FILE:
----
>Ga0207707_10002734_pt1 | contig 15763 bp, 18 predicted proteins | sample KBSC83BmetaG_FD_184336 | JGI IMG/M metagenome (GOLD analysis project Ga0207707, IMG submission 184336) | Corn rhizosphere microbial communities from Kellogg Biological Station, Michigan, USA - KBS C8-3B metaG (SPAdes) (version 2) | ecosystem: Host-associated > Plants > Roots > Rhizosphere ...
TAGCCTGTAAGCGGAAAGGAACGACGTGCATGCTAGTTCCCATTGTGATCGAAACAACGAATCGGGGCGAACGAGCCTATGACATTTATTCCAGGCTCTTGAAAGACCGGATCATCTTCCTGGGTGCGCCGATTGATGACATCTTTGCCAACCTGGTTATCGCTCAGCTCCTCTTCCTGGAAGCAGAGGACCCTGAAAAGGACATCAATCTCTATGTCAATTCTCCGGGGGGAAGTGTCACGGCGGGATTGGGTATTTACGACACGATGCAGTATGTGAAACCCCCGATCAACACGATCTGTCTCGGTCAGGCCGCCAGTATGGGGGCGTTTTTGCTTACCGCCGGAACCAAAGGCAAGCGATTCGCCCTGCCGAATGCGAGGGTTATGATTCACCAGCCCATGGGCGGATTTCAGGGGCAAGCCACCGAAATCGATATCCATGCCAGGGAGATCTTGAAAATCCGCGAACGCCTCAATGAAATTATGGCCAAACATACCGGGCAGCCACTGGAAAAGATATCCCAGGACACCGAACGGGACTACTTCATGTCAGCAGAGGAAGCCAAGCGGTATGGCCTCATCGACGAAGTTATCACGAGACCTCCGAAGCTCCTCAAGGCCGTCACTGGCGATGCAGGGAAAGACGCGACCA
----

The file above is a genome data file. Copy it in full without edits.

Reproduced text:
>Ga0207707_10002734_pt1 | contig 15763 bp, 18 predicted proteins | sample KBSC83BmetaG_FD_184336 | JGI IMG/M metagenome (GOLD analysis project Ga0207707, IMG submission 184336) | Corn rhizosphere microbial communities from Kellogg Biological Station, Michigan, USA - KBS C8-3B metaG (SPAdes) (version 2) | ecosystem: Host-associated > Plants > Roots > Rhizosphere ...
TAGCCTGTAAGCGGAAAGGAACGACGTGCATGCTAGTTCCCATTGTGATCGAAACAACGAATCGGGGCGAACGAGCCTATGACATTTATTCCAGGCTCTTGAAAGACCGGATCATCTTCCTGGGTGCGCCGATTGATGACATCTTTGCCAACCTGGTTATCGCTCAGCTCCTCTTCCTGGAAGCAGAGGACCCTGAAAAGGACATCAATCTCTATGTCAATTCTCCGGGGGGAAGTGTCACGGCGGGATTGGGTATTTACGACACGATGCAGTATGTGAAACCCCCGATCAACACGATCTGTCTCGGTCAGGCCGCCAGTATGGGGGCGTTTTTGCTTACCGCCGGAACCAAAGGCAAGCGATTCGCCCTGCCGAATGCGAGGGTTATGATTCACCAGCCCATGGGCGGATTTCAGGGGCAAGCCACCGAAATCGATATCCATGCCAGGGAGATCTTGAAAATCCGCGAACGCCTCAATGAAATTATGGCCAAACATACCGGGCAGCCACTGGAAAAGATATCCCAGGACACCGAACGGGACTACTTCATGTCAGCAGAGGAAGCCAAGCGGTATGGCCTCATCGACGAAGTTATCACGAGACCTCCGAAGCTCCTCAAGGCCGTCACTGGCGATGCAGGGAAAGACGCGACCA